a = 4.0 print a.is_integer() True 'ha' * a TypeError: can't multiply sequence by non-int of type 'float' unichr(a) TypeError: integer argument expected, got float
One thing that really annoys me in Python is duck typing. Not the idea, mind you, but the way it is implemented by the library: the fact that something walk and quacks like a duck does not mean that you can use it instead of a duck. Exhibit one: I have a variable that claims it is an integer, but I cannot use it as an integer.
The core problem is that the system used in Python for numbers is a total mess. See the
is_integer() method I used above? it is only implemented by the type
float, so the only way for a callee to check if some number is actually an integer is to call a method that is not defined on integers. Even for numerical types where the return value of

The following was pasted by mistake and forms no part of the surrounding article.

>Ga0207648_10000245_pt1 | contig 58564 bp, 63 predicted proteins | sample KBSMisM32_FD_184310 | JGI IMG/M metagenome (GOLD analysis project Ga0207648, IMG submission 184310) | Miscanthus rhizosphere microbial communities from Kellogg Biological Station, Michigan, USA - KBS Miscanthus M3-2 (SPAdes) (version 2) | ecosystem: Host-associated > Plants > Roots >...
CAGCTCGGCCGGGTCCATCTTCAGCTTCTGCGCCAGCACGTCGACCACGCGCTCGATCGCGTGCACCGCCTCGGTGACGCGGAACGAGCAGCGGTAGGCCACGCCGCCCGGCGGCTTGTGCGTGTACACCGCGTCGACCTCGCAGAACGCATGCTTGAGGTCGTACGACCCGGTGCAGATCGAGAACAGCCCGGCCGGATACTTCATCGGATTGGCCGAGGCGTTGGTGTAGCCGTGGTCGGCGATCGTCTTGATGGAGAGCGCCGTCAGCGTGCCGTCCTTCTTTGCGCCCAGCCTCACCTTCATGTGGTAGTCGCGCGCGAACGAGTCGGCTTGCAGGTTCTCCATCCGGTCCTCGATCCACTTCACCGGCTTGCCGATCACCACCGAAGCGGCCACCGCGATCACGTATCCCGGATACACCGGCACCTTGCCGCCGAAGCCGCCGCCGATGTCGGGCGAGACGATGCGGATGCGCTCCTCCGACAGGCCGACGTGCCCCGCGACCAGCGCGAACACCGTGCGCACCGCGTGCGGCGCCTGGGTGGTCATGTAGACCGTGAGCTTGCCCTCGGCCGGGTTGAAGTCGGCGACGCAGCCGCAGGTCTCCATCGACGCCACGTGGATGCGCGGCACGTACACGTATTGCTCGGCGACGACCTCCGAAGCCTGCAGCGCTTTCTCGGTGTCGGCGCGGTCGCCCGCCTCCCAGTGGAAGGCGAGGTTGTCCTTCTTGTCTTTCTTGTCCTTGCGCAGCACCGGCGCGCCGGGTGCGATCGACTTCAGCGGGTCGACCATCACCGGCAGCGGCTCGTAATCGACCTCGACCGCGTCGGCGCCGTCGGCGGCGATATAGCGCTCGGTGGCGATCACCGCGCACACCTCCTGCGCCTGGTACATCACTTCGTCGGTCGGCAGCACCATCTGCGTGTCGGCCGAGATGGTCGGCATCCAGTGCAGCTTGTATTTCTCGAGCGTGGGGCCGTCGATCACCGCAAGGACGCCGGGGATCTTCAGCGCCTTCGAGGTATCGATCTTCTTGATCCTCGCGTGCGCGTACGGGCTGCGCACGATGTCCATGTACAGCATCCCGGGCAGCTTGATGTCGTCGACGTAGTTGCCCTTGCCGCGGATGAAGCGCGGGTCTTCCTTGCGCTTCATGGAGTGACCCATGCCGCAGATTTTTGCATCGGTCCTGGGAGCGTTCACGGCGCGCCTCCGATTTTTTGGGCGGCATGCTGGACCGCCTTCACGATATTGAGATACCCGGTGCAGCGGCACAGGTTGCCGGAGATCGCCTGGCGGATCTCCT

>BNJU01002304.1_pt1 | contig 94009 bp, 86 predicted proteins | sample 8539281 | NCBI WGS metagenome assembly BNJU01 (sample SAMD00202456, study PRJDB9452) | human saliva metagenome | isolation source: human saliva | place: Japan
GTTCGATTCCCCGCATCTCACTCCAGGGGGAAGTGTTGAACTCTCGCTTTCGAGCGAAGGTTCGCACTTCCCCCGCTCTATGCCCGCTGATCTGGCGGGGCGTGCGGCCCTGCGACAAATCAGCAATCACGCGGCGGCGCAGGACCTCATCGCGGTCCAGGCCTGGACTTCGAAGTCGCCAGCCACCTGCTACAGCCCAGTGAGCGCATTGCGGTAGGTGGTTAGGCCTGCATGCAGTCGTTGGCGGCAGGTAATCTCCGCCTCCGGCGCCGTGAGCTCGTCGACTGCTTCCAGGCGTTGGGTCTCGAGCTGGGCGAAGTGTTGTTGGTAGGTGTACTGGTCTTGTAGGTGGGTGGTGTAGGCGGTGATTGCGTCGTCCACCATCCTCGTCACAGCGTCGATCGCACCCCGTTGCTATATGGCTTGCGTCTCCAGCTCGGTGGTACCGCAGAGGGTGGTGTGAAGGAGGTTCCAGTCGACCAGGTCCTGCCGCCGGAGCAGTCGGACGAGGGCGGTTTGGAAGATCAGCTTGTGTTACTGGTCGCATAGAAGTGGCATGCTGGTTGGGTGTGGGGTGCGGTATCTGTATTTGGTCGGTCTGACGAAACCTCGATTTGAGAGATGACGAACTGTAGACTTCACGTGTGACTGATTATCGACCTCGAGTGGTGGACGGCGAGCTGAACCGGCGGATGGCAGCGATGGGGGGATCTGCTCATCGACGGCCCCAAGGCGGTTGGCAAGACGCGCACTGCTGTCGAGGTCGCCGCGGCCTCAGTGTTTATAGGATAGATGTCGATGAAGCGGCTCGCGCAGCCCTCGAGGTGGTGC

is_integer() could actually change, like the new
Fraction type introduced in Python 2.6 does not define it. This was supposed to be usable as drop-in replacement for floats.
def foo(x): return x % 10 * 4 + x % 15 * 2
The other problem is that Python overload operators in smart ways, this, coupled with duck-typing results in completely non-intuitive behaviour. The function on the side can return the string
'aaaaff'. Still one, would hope that overloading and duck-typing would ensure that the caller would never need to worry about calling the right function because of the type of his data. Wrong. How many Python programmers know that they should use
math.fsum instead of
sum when adding up float numbers?
sum(['h', 'e', 'l', 'o'], '') TypeError: sum() can't sum strings [use ''.join(seq) instead] a = [,,] sum(a, ) [1, 2, 3]
Someone might argue that doing type-checks and dispatch control to the optimal back-end would be prohibitively expensive, so Python cannot do that. But it does, but only to be pedantic about it.